Thanks Grass .. I have actually spoken with the school but there aren't any holiday schemes run from their premises currently. I'm hopeful I might have found a couple of possible answers; it's a bit of a minefield for working parents with no family support network!

2014newme Thu 16-Feb-17 15:51:20

Not really. You keep them where they are now.

Sammysquiz Thu 16-Feb-17 17:49:26

Can't you do both? Keep them at current nursery for some days a week, the pre prep for the others. Then when hols come they'll just go to the old nursery.

RidiculousVehicle Thu 16-Feb-17 21:45:51

We looked into this and decided to start DD at 3.5 and then we only had one two-week half term to cover before she was rising 4 and clubs became available (also her school does do its own holiday club, but not for all holiday days).

However, I am a teacher so I don't 'need' holiday childcare, although I prefer to have some to do marking and planning.

In your position I'd wait another year, unless you earn enough to get a nanny.

RidiculousVehicle Thu 16-Feb-17 21:46:45

In DD's case the pre prep had to be full time as otherwise they wouldn't guarantee a reception place. Otherwise, we would have done the mix of nursery and pre prep thing suggested above.

Kanga59 Thu 16-Feb-17 21:56:02

We used a combination of annual leave, family and holiday club (ours takes them at 3). its only one summer, take parental leave if you can't find childcare?

GU24Mum Thu 16-Feb-17 22:05:47

Could you get a holiday nanny? If you've got twins, it's probably not such a difference as if you were costing 1 place in holiday club versus a nanny.

MaryWortleyMontagu Thu 16-Feb-17 22:11:24

My daughter is in pre-prep and her school runs holiday club during all school holidays which is open from the nursery up to year 6. Otherwise we wouldn't be able to send her there. Surely most schools realise that nowadays most people bar the super wealthy need two incomes to pay the fees, therefore what is the point in starting the pre-prep from 3 but not providing wrap around care during the (long) holidays?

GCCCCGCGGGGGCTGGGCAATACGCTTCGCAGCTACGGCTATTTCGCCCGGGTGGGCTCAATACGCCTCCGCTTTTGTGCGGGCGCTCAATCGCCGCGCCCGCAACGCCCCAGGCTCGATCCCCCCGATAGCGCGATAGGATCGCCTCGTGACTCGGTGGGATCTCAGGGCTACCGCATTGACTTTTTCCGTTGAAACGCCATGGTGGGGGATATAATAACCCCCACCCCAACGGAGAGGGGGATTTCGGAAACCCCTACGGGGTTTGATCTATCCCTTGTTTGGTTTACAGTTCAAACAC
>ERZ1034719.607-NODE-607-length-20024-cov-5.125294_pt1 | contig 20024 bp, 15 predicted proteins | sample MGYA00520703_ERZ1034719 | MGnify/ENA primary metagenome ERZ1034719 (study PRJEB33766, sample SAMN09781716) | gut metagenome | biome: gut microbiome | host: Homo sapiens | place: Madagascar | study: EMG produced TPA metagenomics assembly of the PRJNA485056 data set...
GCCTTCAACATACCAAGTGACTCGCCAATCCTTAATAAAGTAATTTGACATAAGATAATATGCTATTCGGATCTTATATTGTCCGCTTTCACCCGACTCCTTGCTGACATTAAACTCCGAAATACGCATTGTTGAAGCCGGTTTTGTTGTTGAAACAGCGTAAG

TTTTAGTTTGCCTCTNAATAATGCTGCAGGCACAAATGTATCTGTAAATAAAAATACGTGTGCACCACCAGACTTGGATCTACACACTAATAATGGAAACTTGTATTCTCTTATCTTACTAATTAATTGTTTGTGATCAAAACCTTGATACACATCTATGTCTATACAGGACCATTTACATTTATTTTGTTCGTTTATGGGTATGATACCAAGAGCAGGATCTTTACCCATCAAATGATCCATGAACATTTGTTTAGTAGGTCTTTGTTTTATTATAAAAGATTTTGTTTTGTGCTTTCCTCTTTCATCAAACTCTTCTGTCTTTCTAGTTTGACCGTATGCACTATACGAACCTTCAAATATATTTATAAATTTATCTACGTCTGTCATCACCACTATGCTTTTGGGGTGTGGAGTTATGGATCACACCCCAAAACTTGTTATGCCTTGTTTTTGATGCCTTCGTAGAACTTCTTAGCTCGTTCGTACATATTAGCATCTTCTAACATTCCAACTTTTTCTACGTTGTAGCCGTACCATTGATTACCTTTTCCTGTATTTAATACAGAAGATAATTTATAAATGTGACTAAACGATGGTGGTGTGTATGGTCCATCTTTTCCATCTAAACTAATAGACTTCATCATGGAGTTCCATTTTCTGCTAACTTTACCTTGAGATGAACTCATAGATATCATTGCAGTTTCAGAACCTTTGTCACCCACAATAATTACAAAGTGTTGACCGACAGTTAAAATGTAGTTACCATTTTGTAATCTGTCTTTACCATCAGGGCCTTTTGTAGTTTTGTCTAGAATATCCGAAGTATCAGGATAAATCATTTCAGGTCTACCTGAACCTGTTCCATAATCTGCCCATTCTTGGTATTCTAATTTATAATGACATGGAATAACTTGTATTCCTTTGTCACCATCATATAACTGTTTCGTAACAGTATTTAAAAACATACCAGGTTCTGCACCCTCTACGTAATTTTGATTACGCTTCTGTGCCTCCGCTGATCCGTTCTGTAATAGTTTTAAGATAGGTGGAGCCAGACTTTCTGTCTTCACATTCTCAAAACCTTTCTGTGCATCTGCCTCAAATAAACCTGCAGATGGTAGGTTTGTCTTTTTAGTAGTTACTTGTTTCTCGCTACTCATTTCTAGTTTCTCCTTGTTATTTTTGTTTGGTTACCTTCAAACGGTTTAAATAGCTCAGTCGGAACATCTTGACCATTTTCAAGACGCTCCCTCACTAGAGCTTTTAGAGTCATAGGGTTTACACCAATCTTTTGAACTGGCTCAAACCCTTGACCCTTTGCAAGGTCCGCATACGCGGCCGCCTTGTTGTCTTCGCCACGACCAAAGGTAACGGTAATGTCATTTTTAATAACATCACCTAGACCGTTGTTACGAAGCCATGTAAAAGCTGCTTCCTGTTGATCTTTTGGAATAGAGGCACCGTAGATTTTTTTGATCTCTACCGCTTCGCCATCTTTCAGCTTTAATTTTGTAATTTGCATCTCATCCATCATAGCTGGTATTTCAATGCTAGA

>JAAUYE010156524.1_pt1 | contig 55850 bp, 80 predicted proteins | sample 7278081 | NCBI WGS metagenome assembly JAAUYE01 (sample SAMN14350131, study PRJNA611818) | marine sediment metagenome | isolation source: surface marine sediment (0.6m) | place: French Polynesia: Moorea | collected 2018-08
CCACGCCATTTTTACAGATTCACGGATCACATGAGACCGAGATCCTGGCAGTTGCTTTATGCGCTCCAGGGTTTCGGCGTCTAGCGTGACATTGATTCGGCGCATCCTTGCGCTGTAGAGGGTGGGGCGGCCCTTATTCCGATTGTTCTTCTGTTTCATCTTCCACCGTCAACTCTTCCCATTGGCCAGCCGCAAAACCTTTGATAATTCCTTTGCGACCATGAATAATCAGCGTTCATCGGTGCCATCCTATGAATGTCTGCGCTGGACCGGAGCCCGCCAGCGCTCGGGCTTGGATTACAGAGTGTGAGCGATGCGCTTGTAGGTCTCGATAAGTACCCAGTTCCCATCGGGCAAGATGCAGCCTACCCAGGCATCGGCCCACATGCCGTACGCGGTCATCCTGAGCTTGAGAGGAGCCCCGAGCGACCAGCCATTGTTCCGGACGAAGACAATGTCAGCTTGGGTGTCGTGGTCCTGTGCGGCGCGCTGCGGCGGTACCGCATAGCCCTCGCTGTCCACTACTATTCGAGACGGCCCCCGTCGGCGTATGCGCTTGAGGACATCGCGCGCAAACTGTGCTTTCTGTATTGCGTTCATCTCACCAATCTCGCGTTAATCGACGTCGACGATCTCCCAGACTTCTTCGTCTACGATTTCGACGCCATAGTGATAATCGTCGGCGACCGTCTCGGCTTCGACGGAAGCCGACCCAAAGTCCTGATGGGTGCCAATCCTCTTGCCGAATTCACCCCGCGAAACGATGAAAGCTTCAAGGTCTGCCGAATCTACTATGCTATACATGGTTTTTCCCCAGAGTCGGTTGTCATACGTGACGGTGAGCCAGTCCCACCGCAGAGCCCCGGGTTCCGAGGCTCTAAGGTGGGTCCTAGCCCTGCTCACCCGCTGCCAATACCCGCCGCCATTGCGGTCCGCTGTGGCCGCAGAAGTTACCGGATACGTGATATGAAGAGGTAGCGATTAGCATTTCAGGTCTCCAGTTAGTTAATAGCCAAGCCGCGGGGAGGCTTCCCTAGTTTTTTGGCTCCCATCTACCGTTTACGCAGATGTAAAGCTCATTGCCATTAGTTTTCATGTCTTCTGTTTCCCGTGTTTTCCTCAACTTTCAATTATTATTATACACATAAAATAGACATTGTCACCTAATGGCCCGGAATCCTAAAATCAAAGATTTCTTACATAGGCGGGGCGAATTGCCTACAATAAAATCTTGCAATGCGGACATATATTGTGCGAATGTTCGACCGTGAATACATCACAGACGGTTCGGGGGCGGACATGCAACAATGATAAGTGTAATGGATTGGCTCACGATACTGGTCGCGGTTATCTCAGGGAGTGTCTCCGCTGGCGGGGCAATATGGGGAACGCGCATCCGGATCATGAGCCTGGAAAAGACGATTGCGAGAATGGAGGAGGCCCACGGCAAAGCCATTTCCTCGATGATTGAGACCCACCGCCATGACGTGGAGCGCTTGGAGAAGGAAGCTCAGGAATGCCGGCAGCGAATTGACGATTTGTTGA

ridinghighinapril Fri 17-Feb-17 08:05:07

My kids both startsd pre-prep before reception and there was a world of difference compared with our local daycare nurseries (which themselves were very good) so it's great if you can make it work.
We hired an after school/wrap around care nanny and she covered the school holidays. Try the various online nanny/child care agencies.

Also, check if your pre prep offer the free early years entitlement and accept childcare vouchers - many do.

Barbeasty Fri 17-Feb-17 08:12:08

Have a look at other preps and see if any have a holiday club they can use.
We use one, despite ours going to state school & attached pres-school and it goes from age 3. Pupils from at least 1 other local prep use this holiday club, because their prep doesn't offer any holiday care.

SixthSenseless Fri 17-Feb-17 08:57:34

Working parents with no alternative flexible support (like grandparents) put their children in a full time childcare nursery, with a childminder or have a nanny.

I think you are unnecessarily hung up on the pre-prep thing. Why is it of enormous benefit / source if pride to have been there since 3? There are other ways to earn pride.

Also, personally at that age I would feel more comfortable with continuity and familiarity rather than make transition to pre-prep, get used to holiday care, back to pre-prep...

SixthSenseless Fri 17-Feb-17 09:00:29

But then, however good it was, I would actively avoid any hint of formal education for pre-Reception aged children, so perhaps it is a matter of outlook.

(Mother of seriously high performing academic kids)

christinarossetti Fri 17-Feb-17 09:07:15

What does your DD do during the school holidays now?

Arianrhod Fri 17-Feb-17 09:29:39